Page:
Africa: Why Economists Get It Wrong (African Arguments) (Paperback)
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For the first time in generations, Africa is spoken of these days with enthusiastic hope: no longer seen as a hopeless morass of poverty, the continent instead is described as “Africa Rising,” a land of enormous economic potential that is just beginning to be tapped.
With Africa: Why Economists Get It Wrong, Morten Jerven offers a bracing corrective. Neither story, he shows, is accurate. In truth, most African economies have been growing rapidly since the 1990s—and, until a collapse in the ’70s and ’80s, they had been growing reliably for decades. Puncturing weak analysis that relies too much on those two lost decades, Jerven redraws our picture of Africa’s past, present, and potential.
About the Author
Morten Jerven teaches at the School for International Studies at Simon Fraser University in Vancouver. He is the author of Poor Numbers: How We Are Misled by African Development Statistics and What to Do about It.
"Excellent. . . . [Jerven’s] points are elegantly argued and although he delves into extremely technical economic concepts and methods, Africa: Why Economists Get It Wrong is readable and easy for a nonspecialist to understand. But specialists in particular must read Jerven, and take seriously his claims."
— Laura Seay and Kim Yi Dionne
“[Jerven] demolishes much of the best-known work by prominent economists who very clearly do get it wrong and in so doing promote a false and unfortunate impression of Africa as failed economically. . . . Everyone interested in Africa or in the great mysteries of how to understand economic growth can benefit from this excellent book. Essential.”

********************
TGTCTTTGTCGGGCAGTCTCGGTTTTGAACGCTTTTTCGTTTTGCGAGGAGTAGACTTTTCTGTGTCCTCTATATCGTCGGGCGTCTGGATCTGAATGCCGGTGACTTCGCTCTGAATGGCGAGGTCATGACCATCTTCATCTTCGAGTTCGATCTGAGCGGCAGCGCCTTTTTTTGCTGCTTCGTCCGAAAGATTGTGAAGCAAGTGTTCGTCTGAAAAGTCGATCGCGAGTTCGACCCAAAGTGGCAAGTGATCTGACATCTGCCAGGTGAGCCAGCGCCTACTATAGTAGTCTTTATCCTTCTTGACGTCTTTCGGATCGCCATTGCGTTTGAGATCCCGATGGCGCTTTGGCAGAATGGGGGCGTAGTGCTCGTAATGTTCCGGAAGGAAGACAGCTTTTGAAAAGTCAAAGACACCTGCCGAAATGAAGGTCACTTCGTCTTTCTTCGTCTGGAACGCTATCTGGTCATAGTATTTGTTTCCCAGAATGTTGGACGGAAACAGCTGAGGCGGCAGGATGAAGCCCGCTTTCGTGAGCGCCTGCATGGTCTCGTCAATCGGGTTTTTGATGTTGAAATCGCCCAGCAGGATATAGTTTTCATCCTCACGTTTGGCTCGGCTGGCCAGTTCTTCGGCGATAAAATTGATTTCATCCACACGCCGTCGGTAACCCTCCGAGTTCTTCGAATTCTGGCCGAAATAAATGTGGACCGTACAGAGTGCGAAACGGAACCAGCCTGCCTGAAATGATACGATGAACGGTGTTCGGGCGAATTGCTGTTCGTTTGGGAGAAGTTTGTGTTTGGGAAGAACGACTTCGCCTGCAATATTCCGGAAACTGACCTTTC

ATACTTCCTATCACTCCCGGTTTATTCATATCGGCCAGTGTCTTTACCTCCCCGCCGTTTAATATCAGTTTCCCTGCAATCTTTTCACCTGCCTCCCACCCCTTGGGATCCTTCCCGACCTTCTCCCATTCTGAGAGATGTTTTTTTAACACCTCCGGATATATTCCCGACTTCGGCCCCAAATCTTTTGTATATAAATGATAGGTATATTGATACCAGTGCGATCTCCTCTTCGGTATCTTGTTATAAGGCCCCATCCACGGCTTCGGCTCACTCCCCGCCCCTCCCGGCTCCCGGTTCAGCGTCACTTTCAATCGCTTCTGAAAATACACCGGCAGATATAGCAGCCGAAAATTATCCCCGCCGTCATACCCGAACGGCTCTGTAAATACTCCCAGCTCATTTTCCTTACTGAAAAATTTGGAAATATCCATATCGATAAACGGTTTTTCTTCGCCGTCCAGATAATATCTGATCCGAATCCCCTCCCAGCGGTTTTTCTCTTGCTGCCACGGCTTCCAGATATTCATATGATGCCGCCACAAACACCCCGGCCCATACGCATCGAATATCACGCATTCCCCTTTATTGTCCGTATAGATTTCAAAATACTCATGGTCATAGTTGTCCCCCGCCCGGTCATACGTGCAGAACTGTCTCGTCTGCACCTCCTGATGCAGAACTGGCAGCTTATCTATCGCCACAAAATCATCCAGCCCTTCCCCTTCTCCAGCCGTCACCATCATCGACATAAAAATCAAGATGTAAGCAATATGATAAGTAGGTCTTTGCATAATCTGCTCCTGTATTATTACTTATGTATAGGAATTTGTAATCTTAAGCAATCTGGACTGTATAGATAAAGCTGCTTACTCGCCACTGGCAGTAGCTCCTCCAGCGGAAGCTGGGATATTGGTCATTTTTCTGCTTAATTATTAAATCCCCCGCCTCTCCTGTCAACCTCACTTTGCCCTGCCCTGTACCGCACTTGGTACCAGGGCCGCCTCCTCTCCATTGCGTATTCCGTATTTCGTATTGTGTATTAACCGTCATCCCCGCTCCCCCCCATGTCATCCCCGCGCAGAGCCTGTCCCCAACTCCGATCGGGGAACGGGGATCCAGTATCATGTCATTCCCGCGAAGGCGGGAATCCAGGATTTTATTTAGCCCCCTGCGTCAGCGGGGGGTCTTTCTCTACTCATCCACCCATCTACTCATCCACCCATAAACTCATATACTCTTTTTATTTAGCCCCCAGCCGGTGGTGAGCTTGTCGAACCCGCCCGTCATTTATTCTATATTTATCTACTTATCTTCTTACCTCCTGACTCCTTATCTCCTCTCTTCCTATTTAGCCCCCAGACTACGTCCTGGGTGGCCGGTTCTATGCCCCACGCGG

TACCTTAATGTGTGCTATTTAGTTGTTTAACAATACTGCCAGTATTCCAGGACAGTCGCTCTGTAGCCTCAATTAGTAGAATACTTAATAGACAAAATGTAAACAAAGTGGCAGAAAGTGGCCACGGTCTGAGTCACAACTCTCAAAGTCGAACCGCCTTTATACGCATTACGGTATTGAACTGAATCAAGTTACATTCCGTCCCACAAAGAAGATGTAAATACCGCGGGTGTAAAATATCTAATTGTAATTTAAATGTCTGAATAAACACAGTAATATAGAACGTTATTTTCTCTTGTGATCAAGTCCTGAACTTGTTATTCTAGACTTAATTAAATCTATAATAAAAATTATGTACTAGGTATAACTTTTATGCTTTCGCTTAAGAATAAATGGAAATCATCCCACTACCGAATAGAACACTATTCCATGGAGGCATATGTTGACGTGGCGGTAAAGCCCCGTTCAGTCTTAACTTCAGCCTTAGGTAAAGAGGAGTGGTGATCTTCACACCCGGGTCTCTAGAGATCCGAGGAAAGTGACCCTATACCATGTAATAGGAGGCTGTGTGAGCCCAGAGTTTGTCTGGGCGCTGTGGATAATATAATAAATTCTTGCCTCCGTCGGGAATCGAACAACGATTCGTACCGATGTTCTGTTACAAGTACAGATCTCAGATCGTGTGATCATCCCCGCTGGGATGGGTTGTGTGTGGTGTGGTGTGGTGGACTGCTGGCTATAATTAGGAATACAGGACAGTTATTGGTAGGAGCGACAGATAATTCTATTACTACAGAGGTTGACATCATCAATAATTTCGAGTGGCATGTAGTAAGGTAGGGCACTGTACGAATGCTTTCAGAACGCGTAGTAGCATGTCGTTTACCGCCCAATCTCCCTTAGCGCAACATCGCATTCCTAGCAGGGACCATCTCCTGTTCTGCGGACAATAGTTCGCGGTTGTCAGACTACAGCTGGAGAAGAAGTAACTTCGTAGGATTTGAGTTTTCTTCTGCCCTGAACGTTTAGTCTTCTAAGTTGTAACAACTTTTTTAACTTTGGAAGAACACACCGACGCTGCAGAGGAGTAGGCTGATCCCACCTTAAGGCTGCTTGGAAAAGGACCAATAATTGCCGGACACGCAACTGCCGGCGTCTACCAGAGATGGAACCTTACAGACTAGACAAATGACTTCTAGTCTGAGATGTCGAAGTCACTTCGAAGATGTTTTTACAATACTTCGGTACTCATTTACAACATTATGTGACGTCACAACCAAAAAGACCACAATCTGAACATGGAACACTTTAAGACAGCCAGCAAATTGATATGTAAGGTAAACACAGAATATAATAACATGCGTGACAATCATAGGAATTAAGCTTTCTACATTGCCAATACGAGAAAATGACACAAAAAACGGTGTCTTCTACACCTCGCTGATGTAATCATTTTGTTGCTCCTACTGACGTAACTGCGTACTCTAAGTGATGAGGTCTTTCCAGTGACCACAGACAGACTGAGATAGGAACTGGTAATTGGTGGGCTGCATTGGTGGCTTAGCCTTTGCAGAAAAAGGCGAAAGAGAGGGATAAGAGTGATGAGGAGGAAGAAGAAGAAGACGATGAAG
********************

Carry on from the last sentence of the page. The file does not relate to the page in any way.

"Jerven provides a very useful explanation and argument as to why Western policies or technologies cannot simply be grafted onto the current reality of Africa."
— International Socialism
“In his incisive book, Africa: Why Economists Get It Wrong, Jerven provides a critical analysis of the economic development literature on Africa.”
— African Studies Quarterly
“According to Jerven, the dominant narrative of African economic failure persists because economists ask the wrong question: they seek to explain why Africa has failed rather than show how Africa has actually performed. In fact, over the last century, many African economies have experienced episodes of both growth and decline. . . . Ultimately, Jerven concludes that although the narrative of chronic failure is a distortion, so is the ‘Africa rising’ narrative.”
— Foreign Affairs
“In this stimulating book, Jerven questions the historical focus of development economics as applied to Africa and calls for greater emphasis on the individual experiences of African countries.”
— African Affairs
“[T]his is indeed an exhilarating and devastating critique of much of what passes as ‘scientific study’ of African economies. . . . This thought-provoking work has put down a marker for mainstream economists not only to think about, but also to respond to.”
— Review of African Political Economy
“By deconstructing the common assumptions guiding most of the econometric exercises leading to all sorts of prognoses, [Jerven] has challenged the mystification practised by mainstream economists.”
— Strategic Review for Southern Africa
“A refreshing contribution to the debate about development scholarship on Africa and it deserves to be read by all.”
— Africa is a Country
“[A] compelling critique.”
— Development Policy
“'Students and researchers in a wide range of fields like international development, statistics, economics, and sociology will find this book helpful . . . it will help scholars conduct better research and change the conversation about African economic development.”
— Science and Public Policy